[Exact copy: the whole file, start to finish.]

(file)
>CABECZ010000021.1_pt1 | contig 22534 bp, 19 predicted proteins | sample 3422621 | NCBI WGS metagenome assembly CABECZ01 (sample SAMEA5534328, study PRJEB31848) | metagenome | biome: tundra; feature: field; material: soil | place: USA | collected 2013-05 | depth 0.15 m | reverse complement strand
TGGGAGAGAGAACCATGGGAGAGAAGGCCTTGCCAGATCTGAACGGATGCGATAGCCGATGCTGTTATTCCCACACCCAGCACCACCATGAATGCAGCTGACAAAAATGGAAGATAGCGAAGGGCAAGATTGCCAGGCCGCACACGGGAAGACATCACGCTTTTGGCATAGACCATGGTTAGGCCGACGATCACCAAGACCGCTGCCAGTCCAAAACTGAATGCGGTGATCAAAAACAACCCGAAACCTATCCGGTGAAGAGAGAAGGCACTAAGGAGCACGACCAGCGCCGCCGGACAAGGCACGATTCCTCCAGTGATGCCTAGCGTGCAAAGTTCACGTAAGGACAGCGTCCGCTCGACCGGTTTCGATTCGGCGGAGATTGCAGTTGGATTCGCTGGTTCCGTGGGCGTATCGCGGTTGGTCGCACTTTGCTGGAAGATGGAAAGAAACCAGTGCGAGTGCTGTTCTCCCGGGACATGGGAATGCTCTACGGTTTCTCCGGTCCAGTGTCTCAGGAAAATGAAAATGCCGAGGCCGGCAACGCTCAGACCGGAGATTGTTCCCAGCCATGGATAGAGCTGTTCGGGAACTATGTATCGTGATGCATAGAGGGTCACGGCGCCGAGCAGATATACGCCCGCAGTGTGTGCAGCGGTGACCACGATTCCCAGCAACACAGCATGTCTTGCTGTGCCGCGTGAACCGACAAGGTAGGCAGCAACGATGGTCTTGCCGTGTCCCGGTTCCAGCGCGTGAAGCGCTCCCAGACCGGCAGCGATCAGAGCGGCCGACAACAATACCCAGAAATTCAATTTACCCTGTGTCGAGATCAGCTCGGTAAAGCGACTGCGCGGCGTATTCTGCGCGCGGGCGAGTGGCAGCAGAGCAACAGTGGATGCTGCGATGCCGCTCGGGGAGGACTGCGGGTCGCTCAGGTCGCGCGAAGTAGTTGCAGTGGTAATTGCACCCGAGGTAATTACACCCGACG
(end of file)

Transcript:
>CABECZ010000021.1_pt1 | contig 22534 bp, 19 predicted proteins | sample 3422621 | NCBI WGS metagenome assembly CABECZ01 (sample SAMEA5534328, study PRJEB31848) | metagenome | biome: tundra; feature: field; material: soil | place: USA | collected 2013-05 | depth 0.15 m | reverse complement strand
TGGGAGAGAGAACCATGGGAGAGAAGGCCTTGCCAGATCTGAACGGATGCGATAGCCGATGCTGTTATTCCCACACCCAGCACCACCATGAATGCAGCTGACAAAAATGGAAGATAGCGAAGGGCAAGATTGCCAGGCCGCACACGGGAAGACATCACGCTTTTGGCATAGACCATGGTTAGGCCGACGATCACCAAGACCGCTGCCAGTCCAAAACTGAATGCGGTGATCAAAAACAACCCGAAACCTATCCGGTGAAGAGAGAAGGCACTAAGGAGCACGACCAGCGCCGCCGGACAAGGCACGATTCCTCCAGTGATGCCTAGCGTGCAAAGTTCACGTAAGGACAGCGTCCGCTCGACCGGTTTCGATTCGGCGGAGATTGCAGTTGGATTCGCTGGTTCCGTGGGCGTATCGCGGTTGGTCGCACTTTGCTGGAAGATGGAAAGAAACCAGTGCGAGTGCTGTTCTCCCGGGACATGGGAATGCTCTACGGTTTCTCCGGTCCAGTGTCTCAGGAAAATGAAAATGCCGAGGCCGGCAACGCTCAGACCGGAGATTGTTCCCAGCCATGGATAGAGCTGTTCGGGAACTATGTATCGTGATGCATAGAGGGTCACGGCGCCGAGCAGATATACGCCCGCAGTGTGTGCAGCGGTGACCACGATTCCCAGCAACACAGCATGTCTTGCTGTGCCGCGTGAACCGACAAGGTAGGCAGCAACGATGGTCTTGCCGTGTCCCGGTTCCAGCGCGTGAAGCGCTCCCAGACCGGCAGCGATCAGAGCGGCCGACAACAATACCCAGAAATTCAATTTACCCTGTGTCGAGATCAGCTCGGTAAAGCGACTGCGCGGCGTATTCTGCGCGCGGGCGAGTGGCAGCAGAGCAACAGTGGATGCTGCGATGCCGCTCGGGGAGGACTGCGGGTCGCTCAGGTCGCGCGAAGTAGTTGCAGTGGTAATTGCACCCGAGGTAATTACACCCGACG